Catullus, Shakespearean parallels in

his poems, 179, 180.
Cavendish's 'Life of Wolsey,' known

to Shake-speare, 48.
Cerements, 150.
Character, 150.
Cicero, Shakespearean parallel in

Divination,' 180.
Circummure, 150.
Civil, 150.
Clarke, Adam, the serpent in the

Garden of Eden, 58.
•Cogitata et Visa,' two versions of,

DARK period in both lives, 27-29.
Decker, Thomas, refers to early

“Hamlet,' 69.
Delated, 154.
Deracinate, 154.
Derive, 154.
Derogate, 155.
Dilated, 155.
Directitude, 155.
Dolors, 155.
Dryden, John, date of 'Pericles,' 74,

75.

EARTH, central fire in, 15, 16.
Earth, position of, in solar system,

16, 17.
Ellis, Robert Leslie, finds a secret in

Bacon's writings, 122.

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Elze, Carl, Shake-speare's knowledge

of insanity, 26 ; date of Love's
Labor 's Lost,' 65; date of King
John,' 76 ; early authorship of
Shake-speare, 82, 83; commentary
on Nash's ' Anatomy of Absurdity,'

87, 88.
Empiricutic, 156.
Erasmus, Shakespearean parallel in

Colloquia,' 180.
Errant, 156.
Esoteric method of delivering knowl.

edge, 123.
Euripides, Shakespearean parallel in

*Hecuba,' 181; in ‘Electra,' 182,
185; in the ‘Phænician Maidens,'
182, 183 ; in the ‘Suppliants,' 183,

186; in 'Alcestis,' 184–185.
Evitate, 156.
Example, most potent influence in

the world, 140.
Excess, 156.
Excrement, 157.
Exhibition, 157.
Exoteric method of delivering knowl-

edge, 123.
Expedient, 157.
Experience, our sole rule of faith and

practice, 136.
Expiate, 157.
Exsufflicate, 158.
Extenuate, 158.
Extern, 158.
Extravagant, 158.

GALILEO, proofs of the Copernican

Factious, 158.
• Famous Victories of Henry V.,'

theory, 17.
Garrick, David, characterization of

people of Stratford-upon-Avon in

eighteenth century, 95.
Gaudy, 160.
Gervinus, Georg G., date of Titus

Andronicus, 73, 74; book-learning
in early plays of Shake-speare, 98,
99; science of human nature in the
plays, 134; Latin words in the

plays, 144.
Goat, the, sacred to the drama, 142,

143.
Golding, Arthur, translation of Ovid's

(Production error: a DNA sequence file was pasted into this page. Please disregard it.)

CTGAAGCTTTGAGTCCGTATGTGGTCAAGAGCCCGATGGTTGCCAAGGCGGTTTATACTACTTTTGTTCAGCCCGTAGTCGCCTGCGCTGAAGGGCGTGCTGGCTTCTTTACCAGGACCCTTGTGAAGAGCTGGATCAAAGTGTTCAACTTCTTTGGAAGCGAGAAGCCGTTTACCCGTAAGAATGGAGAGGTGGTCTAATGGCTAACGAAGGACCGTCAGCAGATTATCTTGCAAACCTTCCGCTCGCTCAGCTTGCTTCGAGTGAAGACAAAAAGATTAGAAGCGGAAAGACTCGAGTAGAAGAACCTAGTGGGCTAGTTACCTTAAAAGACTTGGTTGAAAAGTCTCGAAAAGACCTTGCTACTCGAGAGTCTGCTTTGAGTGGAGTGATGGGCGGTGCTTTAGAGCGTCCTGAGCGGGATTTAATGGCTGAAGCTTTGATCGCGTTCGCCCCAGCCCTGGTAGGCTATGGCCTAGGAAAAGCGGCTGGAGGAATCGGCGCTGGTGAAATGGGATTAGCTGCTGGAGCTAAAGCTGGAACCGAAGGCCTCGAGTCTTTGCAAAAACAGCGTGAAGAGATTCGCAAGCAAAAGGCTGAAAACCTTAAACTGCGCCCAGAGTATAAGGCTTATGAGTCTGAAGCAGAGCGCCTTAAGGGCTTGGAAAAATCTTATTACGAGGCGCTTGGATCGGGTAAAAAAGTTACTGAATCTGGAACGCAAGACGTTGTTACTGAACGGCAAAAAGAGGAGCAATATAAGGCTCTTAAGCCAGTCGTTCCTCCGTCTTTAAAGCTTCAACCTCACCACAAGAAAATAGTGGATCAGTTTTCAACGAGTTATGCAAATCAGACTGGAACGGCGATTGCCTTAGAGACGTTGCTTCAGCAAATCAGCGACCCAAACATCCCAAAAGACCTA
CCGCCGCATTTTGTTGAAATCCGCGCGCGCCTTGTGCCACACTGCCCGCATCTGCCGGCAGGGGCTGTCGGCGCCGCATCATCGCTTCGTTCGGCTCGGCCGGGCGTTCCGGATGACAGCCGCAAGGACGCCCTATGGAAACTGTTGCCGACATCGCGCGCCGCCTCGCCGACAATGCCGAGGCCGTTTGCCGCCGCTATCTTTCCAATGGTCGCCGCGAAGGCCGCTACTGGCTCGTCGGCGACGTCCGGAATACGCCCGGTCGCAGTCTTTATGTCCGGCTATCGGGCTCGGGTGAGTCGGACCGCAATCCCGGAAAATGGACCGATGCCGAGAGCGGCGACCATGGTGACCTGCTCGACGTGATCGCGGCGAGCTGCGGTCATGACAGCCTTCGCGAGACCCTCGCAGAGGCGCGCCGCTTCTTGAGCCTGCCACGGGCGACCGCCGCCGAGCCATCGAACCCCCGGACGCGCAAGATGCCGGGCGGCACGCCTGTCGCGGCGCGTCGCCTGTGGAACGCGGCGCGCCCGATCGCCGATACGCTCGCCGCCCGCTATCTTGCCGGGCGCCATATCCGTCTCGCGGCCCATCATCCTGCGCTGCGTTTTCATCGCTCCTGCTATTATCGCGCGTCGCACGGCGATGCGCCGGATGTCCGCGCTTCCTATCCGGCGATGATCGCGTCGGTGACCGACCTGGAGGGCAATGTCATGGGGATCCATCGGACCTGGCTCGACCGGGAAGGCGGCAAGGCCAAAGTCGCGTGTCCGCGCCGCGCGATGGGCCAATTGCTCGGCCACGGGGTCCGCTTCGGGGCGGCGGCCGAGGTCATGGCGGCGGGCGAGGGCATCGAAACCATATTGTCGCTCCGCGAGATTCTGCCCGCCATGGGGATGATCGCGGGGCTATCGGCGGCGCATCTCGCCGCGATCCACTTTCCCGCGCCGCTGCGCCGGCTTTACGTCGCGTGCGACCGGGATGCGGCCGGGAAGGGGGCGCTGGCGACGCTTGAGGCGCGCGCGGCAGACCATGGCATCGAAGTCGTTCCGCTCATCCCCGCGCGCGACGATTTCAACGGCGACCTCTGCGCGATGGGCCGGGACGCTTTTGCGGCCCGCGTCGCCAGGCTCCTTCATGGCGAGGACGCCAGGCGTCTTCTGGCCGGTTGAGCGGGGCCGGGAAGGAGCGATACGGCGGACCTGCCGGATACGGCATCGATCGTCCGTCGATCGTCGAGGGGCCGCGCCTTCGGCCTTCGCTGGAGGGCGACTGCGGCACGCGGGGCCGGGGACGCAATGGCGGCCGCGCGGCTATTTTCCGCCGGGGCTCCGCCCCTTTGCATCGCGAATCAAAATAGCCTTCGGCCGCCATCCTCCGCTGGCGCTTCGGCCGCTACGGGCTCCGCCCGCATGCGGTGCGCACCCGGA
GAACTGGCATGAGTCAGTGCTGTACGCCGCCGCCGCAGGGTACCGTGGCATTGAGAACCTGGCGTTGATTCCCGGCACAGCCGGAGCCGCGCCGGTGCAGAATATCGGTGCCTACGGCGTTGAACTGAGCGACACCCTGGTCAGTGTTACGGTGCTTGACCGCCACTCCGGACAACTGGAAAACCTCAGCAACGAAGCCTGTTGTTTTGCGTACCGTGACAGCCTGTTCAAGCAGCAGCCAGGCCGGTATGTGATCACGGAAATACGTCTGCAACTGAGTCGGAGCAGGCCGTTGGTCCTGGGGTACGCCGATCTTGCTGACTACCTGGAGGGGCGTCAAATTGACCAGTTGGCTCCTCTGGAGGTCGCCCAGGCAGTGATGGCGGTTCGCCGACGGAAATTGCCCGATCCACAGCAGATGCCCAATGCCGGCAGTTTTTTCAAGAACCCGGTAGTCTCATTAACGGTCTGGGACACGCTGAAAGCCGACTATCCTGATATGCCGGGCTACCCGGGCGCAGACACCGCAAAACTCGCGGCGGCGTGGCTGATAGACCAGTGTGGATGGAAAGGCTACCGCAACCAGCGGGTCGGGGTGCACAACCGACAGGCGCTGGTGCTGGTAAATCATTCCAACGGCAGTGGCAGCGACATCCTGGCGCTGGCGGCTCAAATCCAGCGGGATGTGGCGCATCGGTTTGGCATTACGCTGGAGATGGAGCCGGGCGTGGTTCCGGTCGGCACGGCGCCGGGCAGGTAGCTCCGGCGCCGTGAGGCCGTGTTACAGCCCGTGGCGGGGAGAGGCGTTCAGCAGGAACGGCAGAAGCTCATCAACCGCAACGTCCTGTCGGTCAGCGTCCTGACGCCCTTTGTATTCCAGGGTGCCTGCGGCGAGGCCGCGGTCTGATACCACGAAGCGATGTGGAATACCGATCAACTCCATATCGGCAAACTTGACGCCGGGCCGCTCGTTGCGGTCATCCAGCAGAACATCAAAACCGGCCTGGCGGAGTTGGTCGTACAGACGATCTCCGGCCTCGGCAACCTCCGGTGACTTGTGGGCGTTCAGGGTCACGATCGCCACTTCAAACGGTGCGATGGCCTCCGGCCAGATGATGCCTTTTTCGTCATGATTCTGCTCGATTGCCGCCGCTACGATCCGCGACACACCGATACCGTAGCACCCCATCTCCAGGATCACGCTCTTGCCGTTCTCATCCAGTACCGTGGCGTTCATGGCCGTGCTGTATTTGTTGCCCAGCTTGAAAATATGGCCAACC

Metamorphoses,' 196.
Gray's Inn, connected with the Inner

Temple, 26.
Greene, Robert, refers to' King Henry

VI.,' in ‘Groatsworth of Wit,' 63 ;
date of the 'Taming of the Shrew,'
66 ; pamphlet war against Shak.
spere, reputed author of the plays,
83-86; not a collaborator with

Shake-speare, 89.
Gregory, St., Shakespearean parallel

in Friendship,' 187.
Gruter, Isaac, custodian of Bacon's

posthumous papers, 120 ; publisher
of same, 121 ; finds a secret in
them, 130 ; begs to make same
public, 121, 122 ; frontispiece to
his edition of the 'De Augmentis,'
142, 143.

date of, 76–77.
Feodary, 159.
Festinate, Latin origin and meaning,

159.
Flexure, 159.
Fluxive, 159.
Fortitude, 159.
Fractious, 160.
Furness, H. H., 'King Leir and his

three Daughters,' 78.
Furnivall, Frederick J., character of

Shake-speare's early plays, 80 ;

HALLAM, HENRY, on Shake-speare's

Latinity, 144.
Hallowell-Phillipps, J. O., on origi.

nal title of “Hamlet,' 69; date of
*Pericles,' 75 ; on collaboration,
91 ; poverty and imprisonment of
John Shakspere, 92; illiteracy of
the people of Stratford-upon-Avon
in Shakspere's time, 95.

6

Hamlet, his letter to Ophelia, 15, 16.
•Hamlet,' the early, history of, 108.
Hanmer, Thomas, on Shake-speare's

King Henry VI.,' Second Part, date

of, 63 ; attributed to Marlowe, 90;

history of, 109–116.
* King Henry VI.,' Third Part, date

of, 63; publications of, 116.
'King John,' history of, 105.
'King Lear,' watchmen in, 77-80 ;

history of, 108.
•King Richard III.,' publications of,

117.
Knight, Charles, date of Titus An-

dronicus,' 72; date of ‘Pericles,'
75; on collaboration with Shake.
speare, 91; date of “Troilus and
Cressida,' 140, n.

LEGERITY, 163.
L'envoy, in ‘Love's Labor 's Lost, 40.
Lloyd, W. W., 'King Leir and his

Three Daughters,' 78.
Lodge, Thomas, refers to early 'Ham-

let,' 68; not a collaborator with

Shake-speare, 89.
'Love's Labor 's Lost,' exposition of,

38-43; date of, 65,
Lowell, James Russell, on Shake.

spearean parallel in the 'Electra 'of

Sophocles, 206.
Lucian, Shakespearean parallels in